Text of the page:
Helping students in Santa Fe break through to college
Luis Ornelas was holding court in his classroom. The sound of his gavel pounding against the table made the students jump.
“All rise!” he said. The half-dozen seventh-graders immediately stood at attention, as if they were about to be sworn in as jurors for a high-profile trial.
Instead, they were given instructions on how to prepare arguments regarding some of the issues and themes of an award-winning novel, The Absolutely True Diary of a Part-Time Indian, by Native American writer Sherman Alexie, who for years had close ties to the Institute of American Indian Arts. Alexie came under fire earlier this year after being accused of sexual misconduct.
But the case in Ornelas’ reading class centered on another issue: whether the relationship between two characters in the book was healthy or harmful.
The lesson came as part of Breakthrough Santa Fe, a summer program for middle school students and high students hosted by Santa Fe Preparatory School. The six-week intensive program, now in its 15th year, gives about 200 local students extra lessons in core courses, as well as college-preparation classes and a variety of electives, including journalism.
The goal, Breakthrough Director Allie Cooper said, is to improve achievement scores and graduation rates, boost students’ confidence and, ultimately, ensure the vast majority of participants go to college.
The program also offers an opportunity for more one-on-one tutoring, small class sizes and instructions from teachers ages 15-22 — which helps inspire a closer rapport between students and teachers than they would have in typical public school classroom, Cooper said.
“They understand how we are feeling,” said one seventh-grade girl in Ornelas’ class. “They understand when we’re confused, or when we look confused and are not saying that we are, and they’ll slow down and help us.”
The Santa Fe Prep-based program is one of 25 in the nation operating under the Breakthrough Collaborative. Students take part in lessons that are advanced by at least a year and offer interactive methods — such as Ornelas’ impromptu courtroom act — of learning the material.
The program is free for selected students and targets those attending public schools with a high number of low-income students. With an annual budget of about $350,000, Breakthrough is funded with private donations, foundation grants, and support from Santa Fe Prep and the city of Santa Fe Youth and Families Services Division, among other sources.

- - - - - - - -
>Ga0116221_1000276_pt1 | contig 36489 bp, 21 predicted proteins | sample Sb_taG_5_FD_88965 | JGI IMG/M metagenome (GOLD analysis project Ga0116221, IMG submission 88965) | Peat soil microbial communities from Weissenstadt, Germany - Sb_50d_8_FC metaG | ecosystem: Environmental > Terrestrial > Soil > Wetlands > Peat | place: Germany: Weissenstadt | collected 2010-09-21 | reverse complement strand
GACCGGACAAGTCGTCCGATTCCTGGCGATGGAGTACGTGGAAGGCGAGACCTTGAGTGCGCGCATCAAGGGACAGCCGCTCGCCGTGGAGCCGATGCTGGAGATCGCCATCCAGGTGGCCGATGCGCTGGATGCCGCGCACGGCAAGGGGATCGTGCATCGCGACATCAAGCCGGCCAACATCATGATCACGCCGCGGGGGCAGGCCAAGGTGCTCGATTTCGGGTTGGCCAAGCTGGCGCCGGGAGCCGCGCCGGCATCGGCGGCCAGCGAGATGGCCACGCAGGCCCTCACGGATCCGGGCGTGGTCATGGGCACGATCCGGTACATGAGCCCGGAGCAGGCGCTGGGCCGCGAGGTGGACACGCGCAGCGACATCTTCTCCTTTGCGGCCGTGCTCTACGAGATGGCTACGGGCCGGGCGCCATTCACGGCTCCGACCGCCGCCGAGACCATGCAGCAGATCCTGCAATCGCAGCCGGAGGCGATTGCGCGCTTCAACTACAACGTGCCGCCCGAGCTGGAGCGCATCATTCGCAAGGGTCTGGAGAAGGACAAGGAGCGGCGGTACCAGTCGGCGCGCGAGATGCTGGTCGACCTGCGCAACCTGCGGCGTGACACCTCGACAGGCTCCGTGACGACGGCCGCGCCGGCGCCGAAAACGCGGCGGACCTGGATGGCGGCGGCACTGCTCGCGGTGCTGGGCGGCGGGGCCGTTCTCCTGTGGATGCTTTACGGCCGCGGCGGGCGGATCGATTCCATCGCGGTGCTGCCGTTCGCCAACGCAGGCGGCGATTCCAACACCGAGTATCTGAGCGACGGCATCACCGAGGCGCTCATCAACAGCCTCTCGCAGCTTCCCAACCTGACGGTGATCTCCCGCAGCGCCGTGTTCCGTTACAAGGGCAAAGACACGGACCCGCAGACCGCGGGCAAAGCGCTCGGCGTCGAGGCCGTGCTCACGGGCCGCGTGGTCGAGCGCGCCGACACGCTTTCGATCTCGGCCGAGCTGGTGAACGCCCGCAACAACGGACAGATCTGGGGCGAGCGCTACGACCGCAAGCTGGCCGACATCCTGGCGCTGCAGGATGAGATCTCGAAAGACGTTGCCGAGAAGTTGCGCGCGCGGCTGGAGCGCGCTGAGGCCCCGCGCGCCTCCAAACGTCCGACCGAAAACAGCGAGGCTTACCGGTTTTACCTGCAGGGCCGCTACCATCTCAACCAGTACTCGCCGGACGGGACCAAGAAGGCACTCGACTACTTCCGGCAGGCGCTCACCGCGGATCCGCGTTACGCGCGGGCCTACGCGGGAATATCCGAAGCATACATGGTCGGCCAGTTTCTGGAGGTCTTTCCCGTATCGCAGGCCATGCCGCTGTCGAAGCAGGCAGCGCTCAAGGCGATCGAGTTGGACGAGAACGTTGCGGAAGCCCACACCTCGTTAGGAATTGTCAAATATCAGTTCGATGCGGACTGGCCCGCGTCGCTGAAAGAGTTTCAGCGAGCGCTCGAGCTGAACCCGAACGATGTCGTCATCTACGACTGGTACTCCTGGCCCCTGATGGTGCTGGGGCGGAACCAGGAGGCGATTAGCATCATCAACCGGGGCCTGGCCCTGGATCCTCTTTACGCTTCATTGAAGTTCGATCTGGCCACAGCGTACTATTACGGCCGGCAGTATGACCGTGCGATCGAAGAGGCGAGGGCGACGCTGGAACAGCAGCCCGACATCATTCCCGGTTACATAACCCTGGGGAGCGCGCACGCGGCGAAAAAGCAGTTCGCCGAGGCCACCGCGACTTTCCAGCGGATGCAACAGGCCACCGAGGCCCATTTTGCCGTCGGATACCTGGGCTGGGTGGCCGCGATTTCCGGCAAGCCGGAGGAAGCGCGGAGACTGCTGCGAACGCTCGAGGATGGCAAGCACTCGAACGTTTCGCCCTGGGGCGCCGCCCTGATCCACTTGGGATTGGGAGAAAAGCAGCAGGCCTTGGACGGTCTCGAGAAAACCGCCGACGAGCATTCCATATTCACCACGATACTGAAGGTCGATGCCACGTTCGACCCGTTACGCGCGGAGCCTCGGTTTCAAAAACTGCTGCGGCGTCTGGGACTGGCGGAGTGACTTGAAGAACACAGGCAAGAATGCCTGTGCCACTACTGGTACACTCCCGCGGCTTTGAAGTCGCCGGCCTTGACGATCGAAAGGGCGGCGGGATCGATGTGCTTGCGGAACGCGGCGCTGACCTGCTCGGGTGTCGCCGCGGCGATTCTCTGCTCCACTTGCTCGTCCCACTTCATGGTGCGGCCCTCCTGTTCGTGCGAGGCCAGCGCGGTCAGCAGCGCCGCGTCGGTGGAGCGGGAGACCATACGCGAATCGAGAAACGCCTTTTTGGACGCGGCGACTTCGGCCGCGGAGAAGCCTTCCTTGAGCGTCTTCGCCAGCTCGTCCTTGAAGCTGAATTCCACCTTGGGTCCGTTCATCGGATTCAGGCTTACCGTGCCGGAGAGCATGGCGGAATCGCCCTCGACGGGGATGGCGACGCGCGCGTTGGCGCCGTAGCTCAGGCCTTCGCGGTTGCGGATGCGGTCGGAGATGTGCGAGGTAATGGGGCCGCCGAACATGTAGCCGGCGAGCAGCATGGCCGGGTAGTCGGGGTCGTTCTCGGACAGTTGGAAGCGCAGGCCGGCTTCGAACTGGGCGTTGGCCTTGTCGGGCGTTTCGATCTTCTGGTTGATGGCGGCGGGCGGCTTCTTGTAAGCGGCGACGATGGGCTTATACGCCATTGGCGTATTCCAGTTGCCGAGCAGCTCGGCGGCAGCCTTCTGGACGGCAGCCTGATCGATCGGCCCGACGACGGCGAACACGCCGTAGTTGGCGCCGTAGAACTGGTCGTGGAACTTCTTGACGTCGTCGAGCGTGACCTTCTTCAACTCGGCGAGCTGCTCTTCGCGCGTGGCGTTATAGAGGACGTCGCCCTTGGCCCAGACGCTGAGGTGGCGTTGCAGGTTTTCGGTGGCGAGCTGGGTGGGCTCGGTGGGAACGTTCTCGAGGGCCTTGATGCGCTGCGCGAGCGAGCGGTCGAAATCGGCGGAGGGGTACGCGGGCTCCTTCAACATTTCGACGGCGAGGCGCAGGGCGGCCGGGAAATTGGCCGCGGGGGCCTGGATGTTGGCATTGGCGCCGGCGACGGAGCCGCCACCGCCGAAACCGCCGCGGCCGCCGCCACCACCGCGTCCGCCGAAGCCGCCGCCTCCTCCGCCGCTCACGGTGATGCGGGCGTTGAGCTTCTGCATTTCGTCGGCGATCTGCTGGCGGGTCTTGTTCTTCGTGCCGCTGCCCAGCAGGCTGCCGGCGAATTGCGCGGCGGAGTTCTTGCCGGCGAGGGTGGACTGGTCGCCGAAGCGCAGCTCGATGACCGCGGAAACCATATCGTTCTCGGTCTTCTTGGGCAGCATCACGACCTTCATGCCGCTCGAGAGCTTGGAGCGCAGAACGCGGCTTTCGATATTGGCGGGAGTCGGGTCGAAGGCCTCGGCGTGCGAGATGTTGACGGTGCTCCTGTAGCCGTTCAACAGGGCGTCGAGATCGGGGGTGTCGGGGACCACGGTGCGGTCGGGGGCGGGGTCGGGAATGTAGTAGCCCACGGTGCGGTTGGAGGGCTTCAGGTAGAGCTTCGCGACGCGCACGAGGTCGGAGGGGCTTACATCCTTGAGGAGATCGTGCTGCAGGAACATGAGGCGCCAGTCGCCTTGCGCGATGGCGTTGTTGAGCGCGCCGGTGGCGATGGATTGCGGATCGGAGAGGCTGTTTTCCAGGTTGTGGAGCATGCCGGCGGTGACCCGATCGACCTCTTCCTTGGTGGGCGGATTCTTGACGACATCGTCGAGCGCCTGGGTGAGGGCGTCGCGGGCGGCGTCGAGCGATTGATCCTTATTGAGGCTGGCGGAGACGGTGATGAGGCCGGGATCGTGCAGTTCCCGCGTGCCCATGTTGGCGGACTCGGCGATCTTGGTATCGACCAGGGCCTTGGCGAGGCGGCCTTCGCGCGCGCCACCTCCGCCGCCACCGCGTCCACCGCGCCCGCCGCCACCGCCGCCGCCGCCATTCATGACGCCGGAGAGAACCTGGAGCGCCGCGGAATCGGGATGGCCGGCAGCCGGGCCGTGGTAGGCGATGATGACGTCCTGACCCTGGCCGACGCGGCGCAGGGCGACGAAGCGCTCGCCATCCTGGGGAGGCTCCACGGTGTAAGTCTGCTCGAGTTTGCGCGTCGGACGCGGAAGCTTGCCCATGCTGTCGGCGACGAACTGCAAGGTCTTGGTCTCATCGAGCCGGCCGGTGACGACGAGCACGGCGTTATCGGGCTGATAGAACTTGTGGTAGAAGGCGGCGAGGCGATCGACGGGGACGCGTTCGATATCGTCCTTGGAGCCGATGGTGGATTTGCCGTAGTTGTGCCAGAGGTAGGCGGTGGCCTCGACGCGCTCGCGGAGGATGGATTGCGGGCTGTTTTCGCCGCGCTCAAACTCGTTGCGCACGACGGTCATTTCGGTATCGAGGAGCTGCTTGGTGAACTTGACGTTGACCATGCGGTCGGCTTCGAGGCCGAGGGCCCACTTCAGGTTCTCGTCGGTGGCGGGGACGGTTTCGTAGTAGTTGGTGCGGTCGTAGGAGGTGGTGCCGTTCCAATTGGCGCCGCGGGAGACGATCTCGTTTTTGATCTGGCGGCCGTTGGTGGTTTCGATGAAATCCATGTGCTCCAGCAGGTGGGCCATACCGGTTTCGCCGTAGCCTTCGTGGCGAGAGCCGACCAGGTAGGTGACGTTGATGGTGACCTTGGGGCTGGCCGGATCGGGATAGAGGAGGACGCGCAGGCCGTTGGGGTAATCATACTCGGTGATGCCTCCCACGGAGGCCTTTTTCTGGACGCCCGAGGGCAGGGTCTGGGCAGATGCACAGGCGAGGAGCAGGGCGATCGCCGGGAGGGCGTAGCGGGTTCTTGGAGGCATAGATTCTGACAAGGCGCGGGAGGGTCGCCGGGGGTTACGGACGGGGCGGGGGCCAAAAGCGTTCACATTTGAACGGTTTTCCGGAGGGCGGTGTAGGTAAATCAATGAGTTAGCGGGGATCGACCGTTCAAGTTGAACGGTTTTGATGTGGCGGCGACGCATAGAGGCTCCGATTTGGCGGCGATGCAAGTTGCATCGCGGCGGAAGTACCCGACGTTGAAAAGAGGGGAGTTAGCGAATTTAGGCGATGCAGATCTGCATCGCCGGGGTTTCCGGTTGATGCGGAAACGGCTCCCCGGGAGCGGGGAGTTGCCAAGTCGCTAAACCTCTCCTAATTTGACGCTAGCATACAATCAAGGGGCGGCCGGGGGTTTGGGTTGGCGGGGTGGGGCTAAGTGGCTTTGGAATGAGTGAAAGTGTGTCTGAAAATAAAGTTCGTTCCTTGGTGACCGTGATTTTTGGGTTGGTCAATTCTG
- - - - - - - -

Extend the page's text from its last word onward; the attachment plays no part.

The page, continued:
About 120 sixth-graders apply to the program every March, Cooper said. Fewer than 40 are accepted. Candidates must fill out applications, write essays, maintain A’s and B’s and get a recommendation from a teacher.
Participants are expected to commit to attending classes from late June to early August for six years.
Their ultimate goal is college, said Val Gonzalez, who will be entering the seventh grade at Mandela International Magnet School in August. She’s been in the Breakthrough program for only about two weeks and already she’s writing for its student-run newspaper, The Breaking Times.
“All the kids here are college-bound,” she said. “They’re trying to help us get into college, and that’s a good thing … and if I don’t succeed by going to college, I won’t succeed in life. I’ll end up working at McDonald’s.”
All but one of last year’s cohort of Breakthrough grads have plans to go to college, Cooper said. The exception was a student who moved away.
María Erives, a 2017 graduate of Monte del Sol Charter School and a rising sophomore at the University of Denver who now works for Breakthrough, entered the program in 2011 and stuck with it for the entire six years, becoming the first member of her family to attend college — something her mother told her she had to do in order to be successful.
She didn’t know what a college application looked like, how to fill it out, or how to make her way through all the financial aid forms, she said. But Breakthrough instructors took her through it step by step and offered her a community that she felt did not exist in her schools.
Now she’s back at Breakthrough, as both a planning intern and a journalism teacher. The environment, she said, “gives off the feeling that you have people behind you to help you, people who care for you and will be there for you every year, through middle school, high school and even college.”
On the web
• For more information on the Breakthrough Santa Fe program, visit www.breakthroughsantafe.org.